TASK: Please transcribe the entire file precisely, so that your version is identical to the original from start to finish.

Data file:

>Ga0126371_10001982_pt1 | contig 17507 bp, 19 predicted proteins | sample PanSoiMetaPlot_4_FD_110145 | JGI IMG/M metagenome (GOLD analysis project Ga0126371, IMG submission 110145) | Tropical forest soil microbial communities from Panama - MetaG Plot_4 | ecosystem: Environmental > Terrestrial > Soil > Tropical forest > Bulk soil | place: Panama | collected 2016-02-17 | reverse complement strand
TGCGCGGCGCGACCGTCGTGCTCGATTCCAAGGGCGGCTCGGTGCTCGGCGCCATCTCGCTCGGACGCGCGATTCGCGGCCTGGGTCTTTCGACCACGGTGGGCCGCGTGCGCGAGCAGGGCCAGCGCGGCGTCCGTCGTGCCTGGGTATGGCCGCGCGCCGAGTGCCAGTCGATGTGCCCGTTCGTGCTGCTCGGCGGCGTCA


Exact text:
>Ga0126371_10001982_pt1 | contig 17507 bp, 19 predicted proteins | sample PanSoiMetaPlot_4_FD_110145 | JGI IMG/M metagenome (GOLD analysis project Ga0126371, IMG submission 110145) | Tropical forest soil microbial communities from Panama - MetaG Plot_4 | ecosystem: Environmental > Terrestrial > Soil > Tropical forest > Bulk soil | place: Panama | collected 2016-02-17 | reverse complement strand
TGCGCGGCGCGACCGTCGTGCTCGATTCCAAGGGCGGCTCGGTGCTCGGCGCCATCTCGCTCGGACGCGCGATTCGCGGCCTGGGTCTTTCGACCACGGTGGGCCGCGTGCGCGAGCAGGGCCAGCGCGGCGTCCGTCGTGCCTGGGTATGGCCGCGCGCCGAGTGCCAGTCGATGTGCCCGTTCGTGCTGCTCGGCGGCGTCA